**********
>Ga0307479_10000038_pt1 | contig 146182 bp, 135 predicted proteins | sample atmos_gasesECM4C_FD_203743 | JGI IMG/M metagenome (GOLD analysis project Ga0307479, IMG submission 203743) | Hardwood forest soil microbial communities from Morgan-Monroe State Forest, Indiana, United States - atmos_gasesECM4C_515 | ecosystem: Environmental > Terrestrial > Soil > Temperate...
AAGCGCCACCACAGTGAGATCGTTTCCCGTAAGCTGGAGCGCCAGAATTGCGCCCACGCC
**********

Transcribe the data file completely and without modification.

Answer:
>Ga0307479_10000038_pt1 | contig 146182 bp, 135 predicted proteins | sample atmos_gasesECM4C_FD_203743 | JGI IMG/M metagenome (GOLD analysis project Ga0307479, IMG submission 203743) | Hardwood forest soil microbial communities from Morgan-Monroe State Forest, Indiana, United States - atmos_gasesECM4C_515 | ecosystem: Environmental > Terrestrial > Soil > Temperate...
AAGCGCCACCACAGTGAGATCGTTTCCCGTAAGCTGGAGCGCCAGAATTGCGCCCACGCC